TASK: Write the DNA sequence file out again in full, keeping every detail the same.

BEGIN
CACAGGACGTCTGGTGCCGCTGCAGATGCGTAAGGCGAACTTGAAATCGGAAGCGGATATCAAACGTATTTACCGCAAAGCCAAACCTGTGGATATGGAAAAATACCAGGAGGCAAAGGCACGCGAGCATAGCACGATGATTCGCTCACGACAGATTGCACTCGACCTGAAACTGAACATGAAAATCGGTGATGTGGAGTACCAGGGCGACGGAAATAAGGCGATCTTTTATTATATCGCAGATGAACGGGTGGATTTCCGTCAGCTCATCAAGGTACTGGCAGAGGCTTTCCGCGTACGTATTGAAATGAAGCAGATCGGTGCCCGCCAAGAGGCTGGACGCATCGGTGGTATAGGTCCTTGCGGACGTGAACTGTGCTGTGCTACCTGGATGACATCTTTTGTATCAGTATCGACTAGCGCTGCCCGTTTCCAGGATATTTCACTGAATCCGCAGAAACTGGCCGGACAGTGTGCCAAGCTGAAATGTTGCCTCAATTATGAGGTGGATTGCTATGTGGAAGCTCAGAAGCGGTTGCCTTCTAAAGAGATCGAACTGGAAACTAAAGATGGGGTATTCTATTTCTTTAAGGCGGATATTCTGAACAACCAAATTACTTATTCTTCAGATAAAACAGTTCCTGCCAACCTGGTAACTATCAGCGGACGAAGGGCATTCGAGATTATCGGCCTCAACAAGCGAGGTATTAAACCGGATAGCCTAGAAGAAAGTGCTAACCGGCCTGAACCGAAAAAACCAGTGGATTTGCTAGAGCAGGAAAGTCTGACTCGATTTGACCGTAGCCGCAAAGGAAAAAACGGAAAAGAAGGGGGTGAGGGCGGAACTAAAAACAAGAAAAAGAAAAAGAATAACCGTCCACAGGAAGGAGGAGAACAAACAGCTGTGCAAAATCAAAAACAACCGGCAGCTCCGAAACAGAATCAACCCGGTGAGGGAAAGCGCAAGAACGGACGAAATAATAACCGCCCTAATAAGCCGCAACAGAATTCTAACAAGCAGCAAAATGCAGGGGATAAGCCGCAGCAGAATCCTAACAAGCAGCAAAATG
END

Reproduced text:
CACAGGACGTCTGGTGCCGCTGCAGATGCGTAAGGCGAACTTGAAATCGGAAGCGGATATCAAACGTATTTACCGCAAAGCCAAACCTGTGGATATGGAAAAATACCAGGAGGCAAAGGCACGCGAGCATAGCACGATGATTCGCTCACGACAGATTGCACTCGACCTGAAACTGAACATGAAAATCGGTGATGTGGAGTACCAGGGCGACGGAAATAAGGCGATCTTTTATTATATCGCAGATGAACGGGTGGATTTCCGTCAGCTCATCAAGGTACTGGCAGAGGCTTTCCGCGTACGTATTGAAATGAAGCAGATCGGTGCCCGCCAAGAGGCTGGACGCATCGGTGGTATAGGTCCTTGCGGACGTGAACTGTGCTGTGCTACCTGGATGACATCTTTTGTATCAGTATCGACTAGCGCTGCCCGTTTCCAGGATATTTCACTGAATCCGCAGAAACTGGCCGGACAGTGTGCCAAGCTGAAATGTTGCCTCAATTATGAGGTGGATTGCTATGTGGAAGCTCAGAAGCGGTTGCCTTCTAAAGAGATCGAACTGGAAACTAAAGATGGGGTATTCTATTTCTTTAAGGCGGATATTCTGAACAACCAAATTACTTATTCTTCAGATAAAACAGTTCCTGCCAACCTGGTAACTATCAGCGGACGAAGGGCATTCGAGATTATCGGCCTCAACAAGCGAGGTATTAAACCGGATAGCCTAGAAGAAAGTGCTAACCGGCCTGAACCGAAAAAACCAGTGGATTTGCTAGAGCAGGAAAGTCTGACTCGATTTGACCGTAGCCGCAAAGGAAAAAACGGAAAAGAAGGGGGTGAGGGCGGAACTAAAAACAAGAAAAAGAAAAAGAATAACCGTCCACAGGAAGGAGGAGAACAAACAGCTGTGCAAAATCAAAAACAACCGGCAGCTCCGAAACAGAATCAACCCGGTGAGGGAAAGCGCAAGAACGGACGAAATAATAACCGCCCTAATAAGCCGCAACAGAATTCTAACAAGCAGCAAAATGCAGGGGATAAGCCGCAGCAGAATCCTAACAAGCAGCAAAATG